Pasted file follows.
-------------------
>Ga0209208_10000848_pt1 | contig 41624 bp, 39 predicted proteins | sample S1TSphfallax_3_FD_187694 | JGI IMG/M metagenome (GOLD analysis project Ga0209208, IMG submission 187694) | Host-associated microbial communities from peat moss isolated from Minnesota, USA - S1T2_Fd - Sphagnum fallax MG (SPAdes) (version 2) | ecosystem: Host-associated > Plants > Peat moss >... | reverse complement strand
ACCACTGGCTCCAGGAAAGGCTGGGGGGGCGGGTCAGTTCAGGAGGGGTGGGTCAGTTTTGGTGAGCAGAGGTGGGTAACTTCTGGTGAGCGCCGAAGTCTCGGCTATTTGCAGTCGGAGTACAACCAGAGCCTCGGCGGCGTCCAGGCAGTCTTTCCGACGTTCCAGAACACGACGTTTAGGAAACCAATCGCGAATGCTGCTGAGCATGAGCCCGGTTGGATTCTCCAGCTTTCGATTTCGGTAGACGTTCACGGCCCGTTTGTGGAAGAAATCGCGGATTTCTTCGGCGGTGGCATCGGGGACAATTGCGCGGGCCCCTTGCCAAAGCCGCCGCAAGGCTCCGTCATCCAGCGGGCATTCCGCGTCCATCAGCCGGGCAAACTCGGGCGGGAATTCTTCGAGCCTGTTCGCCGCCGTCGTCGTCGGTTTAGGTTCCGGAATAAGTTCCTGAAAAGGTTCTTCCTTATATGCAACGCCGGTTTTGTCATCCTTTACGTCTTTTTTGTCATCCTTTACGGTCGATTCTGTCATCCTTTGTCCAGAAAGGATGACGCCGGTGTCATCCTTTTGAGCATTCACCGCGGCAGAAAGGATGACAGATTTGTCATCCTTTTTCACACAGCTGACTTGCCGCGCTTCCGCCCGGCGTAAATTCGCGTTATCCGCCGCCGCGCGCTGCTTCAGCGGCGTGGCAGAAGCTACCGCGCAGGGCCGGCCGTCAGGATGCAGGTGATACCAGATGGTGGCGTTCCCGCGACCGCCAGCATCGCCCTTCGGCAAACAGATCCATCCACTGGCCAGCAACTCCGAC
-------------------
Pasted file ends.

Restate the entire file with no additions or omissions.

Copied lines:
>Ga0209208_10000848_pt1 | contig 41624 bp, 39 predicted proteins | sample S1TSphfallax_3_FD_187694 | JGI IMG/M metagenome (GOLD analysis project Ga0209208, IMG submission 187694) | Host-associated microbial communities from peat moss isolated from Minnesota, USA - S1T2_Fd - Sphagnum fallax MG (SPAdes) (version 2) | ecosystem: Host-associated > Plants > Peat moss >... | reverse complement strand
ACCACTGGCTCCAGGAAAGGCTGGGGGGGCGGGTCAGTTCAGGAGGGGTGGGTCAGTTTTGGTGAGCAGAGGTGGGTAACTTCTGGTGAGCGCCGAAGTCTCGGCTATTTGCAGTCGGAGTACAACCAGAGCCTCGGCGGCGTCCAGGCAGTCTTTCCGACGTTCCAGAACACGACGTTTAGGAAACCAATCGCGAATGCTGCTGAGCATGAGCCCGGTTGGATTCTCCAGCTTTCGATTTCGGTAGACGTTCACGGCCCGTTTGTGGAAGAAATCGCGGATTTCTTCGGCGGTGGCATCGGGGACAATTGCGCGGGCCCCTTGCCAAAGCCGCCGCAAGGCTCCGTCATCCAGCGGGCATTCCGCGTCCATCAGCCGGGCAAACTCGGGCGGGAATTCTTCGAGCCTGTTCGCCGCCGTCGTCGTCGGTTTAGGTTCCGGAATAAGTTCCTGAAAAGGTTCTTCCTTATATGCAACGCCGGTTTTGTCATCCTTTACGTCTTTTTTGTCATCCTTTACGGTCGATTCTGTCATCCTTTGTCCAGAAAGGATGACGCCGGTGTCATCCTTTTGAGCATTCACCGCGGCAGAAAGGATGACAGATTTGTCATCCTTTTTCACACAGCTGACTTGCCGCGCTTCCGCCCGGCGTAAATTCGCGTTATCCGCCGCCGCGCGCTGCTTCAGCGGCGTGGCAGAAGCTACCGCGCAGGGCCGGCCGTCAGGATGCAGGTGATACCAGATGGTGGCGTTCCCGCGACCGCCAGCATCGCCCTTCGGCAAACAGATCCATCCACTGGCCAGCAACTCCGAC